Tuesday, October 7, 2008

Counterknowledge, Google, and Amory Lovins

Damian Thompson coined the term Counterknowledge, but did not invent the concept. "Counterknowledge," according to Damian Thompson is that which "purports to be knowledge, but is not knowledge". Counterknowledge refers to knowledge claims that can be easily contradicted. An examples of countraknowledge include the notion that the United States Government, with or without Israeli help, was responsible for the 9/11 attacks.

An example of Thompson's style will be sufficient:
It will come as no surprise to long-time readers of this blog that the culprit is our old friend(s) Harun Yahya, whose lavish (but bollocks) “Atlas of Creation” - aptly branded a “glossy tome of lies” by one recent Amazon.co.uk reviewer - was sent out to schools all over the world in 2007.


Thompson has his set of pet peeves, and he knows what to do with them all. Unfortunately Thompson is British, and the work of Amory Lovins has yet to enter his awareness. This is most unfortunate because Amory Lovins is not an ordinary run of the mill crackpot. e is a crackpot who has managed to capture the ear of some very rich and powerful people, and whose ideas win far to ready acceptance in the current energy debate.

In a famous speech which Lovins delivered in 1989, Lovins argued:
I think we have even better methods now, which don't just market negawatts, but create a market in negawatts. . . .

I think the only real choice that electric utilities face is between participation in the efficiency revolution, or obsolescence. A minority of U.S. utilities now understand this. They're trying to sell less electricity and more efficiency. . . .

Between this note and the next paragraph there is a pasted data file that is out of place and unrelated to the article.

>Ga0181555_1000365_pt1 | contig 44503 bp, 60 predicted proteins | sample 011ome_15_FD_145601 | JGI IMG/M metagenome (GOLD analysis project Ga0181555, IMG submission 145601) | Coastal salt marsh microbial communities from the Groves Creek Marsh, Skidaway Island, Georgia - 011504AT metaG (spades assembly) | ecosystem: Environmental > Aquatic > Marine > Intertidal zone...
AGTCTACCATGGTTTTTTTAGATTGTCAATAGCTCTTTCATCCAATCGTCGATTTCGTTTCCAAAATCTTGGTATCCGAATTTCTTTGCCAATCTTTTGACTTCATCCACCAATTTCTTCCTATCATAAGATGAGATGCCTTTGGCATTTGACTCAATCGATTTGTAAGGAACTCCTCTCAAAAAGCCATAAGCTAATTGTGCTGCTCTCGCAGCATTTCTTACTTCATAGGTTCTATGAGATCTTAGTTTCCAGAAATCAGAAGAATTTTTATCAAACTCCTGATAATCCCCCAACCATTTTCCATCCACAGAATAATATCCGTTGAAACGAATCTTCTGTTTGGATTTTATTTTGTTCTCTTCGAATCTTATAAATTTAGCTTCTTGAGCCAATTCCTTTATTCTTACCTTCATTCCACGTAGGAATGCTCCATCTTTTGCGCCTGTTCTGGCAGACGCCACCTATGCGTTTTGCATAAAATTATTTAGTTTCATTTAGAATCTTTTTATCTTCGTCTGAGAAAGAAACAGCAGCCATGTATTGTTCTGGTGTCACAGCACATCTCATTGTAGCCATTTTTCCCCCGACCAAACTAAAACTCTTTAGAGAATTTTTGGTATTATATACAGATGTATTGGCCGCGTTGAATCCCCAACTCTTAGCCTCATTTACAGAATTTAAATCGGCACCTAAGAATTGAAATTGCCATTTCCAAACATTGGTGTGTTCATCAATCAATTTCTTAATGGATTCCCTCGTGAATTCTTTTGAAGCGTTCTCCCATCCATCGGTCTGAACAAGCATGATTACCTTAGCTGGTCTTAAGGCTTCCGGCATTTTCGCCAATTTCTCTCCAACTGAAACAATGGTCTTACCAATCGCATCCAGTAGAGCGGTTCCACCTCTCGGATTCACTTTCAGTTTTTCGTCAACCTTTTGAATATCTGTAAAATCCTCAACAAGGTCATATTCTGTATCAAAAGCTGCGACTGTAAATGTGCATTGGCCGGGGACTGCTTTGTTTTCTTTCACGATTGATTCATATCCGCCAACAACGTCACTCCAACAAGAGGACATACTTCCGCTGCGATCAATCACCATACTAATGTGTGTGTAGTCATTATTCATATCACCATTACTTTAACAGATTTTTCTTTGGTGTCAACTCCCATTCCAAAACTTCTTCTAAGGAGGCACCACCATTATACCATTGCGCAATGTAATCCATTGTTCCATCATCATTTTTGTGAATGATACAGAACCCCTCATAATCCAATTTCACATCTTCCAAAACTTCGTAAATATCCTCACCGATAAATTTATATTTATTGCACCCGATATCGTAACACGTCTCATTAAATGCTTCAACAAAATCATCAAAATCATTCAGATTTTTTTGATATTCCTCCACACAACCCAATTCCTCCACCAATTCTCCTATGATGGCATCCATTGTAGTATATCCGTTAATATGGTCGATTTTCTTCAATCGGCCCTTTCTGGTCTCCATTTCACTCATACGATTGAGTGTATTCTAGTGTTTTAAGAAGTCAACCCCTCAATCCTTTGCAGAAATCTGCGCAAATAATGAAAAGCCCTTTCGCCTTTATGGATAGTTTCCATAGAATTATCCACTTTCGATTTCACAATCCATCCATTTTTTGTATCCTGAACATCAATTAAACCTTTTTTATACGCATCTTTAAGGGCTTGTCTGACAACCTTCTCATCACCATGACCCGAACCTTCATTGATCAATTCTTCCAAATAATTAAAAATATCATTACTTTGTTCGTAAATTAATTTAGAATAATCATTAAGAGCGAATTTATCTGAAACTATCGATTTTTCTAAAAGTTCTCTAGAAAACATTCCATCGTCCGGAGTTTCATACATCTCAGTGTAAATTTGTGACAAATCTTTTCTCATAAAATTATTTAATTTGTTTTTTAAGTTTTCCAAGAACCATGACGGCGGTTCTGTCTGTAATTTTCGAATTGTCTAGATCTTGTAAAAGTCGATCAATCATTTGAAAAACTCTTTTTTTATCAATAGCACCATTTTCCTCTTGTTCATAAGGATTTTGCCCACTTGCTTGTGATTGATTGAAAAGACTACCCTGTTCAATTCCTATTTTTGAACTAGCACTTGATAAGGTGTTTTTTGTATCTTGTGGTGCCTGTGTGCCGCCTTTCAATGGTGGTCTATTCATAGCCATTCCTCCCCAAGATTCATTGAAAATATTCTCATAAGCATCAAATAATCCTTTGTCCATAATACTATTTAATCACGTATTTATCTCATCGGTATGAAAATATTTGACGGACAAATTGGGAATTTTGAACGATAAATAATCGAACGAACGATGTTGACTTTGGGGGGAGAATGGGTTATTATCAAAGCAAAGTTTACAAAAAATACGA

There are three main things we need to do to abate global warming. One of them -- and this will handle over half the problem -- is energy efficiency. But it costs less to save fuel than to burn it, so the cost of this abatement measure is strongly negative.
Lovins does sound very reasonable, doesn't he?  And in the case of a household economy he is.  During the Mid 1990's I noticed that the incandescent bulbs in my Dallas home, put out far more heat than light. In the summer, we were using electrical power to run the air conditioner in order to remove the heat caused by incandescent lighting. I began experimenting with compact fluorescent bulbs, and eventually switched the entire house to fluorescent lighting. These measures did save on our electrical bill, thus my experience would seem to confirm Lovins' account at least on a household level.
We did other things to save electricity, installing a more efficient air conditioner compressor, and purchasing over time more energy efficient appliances.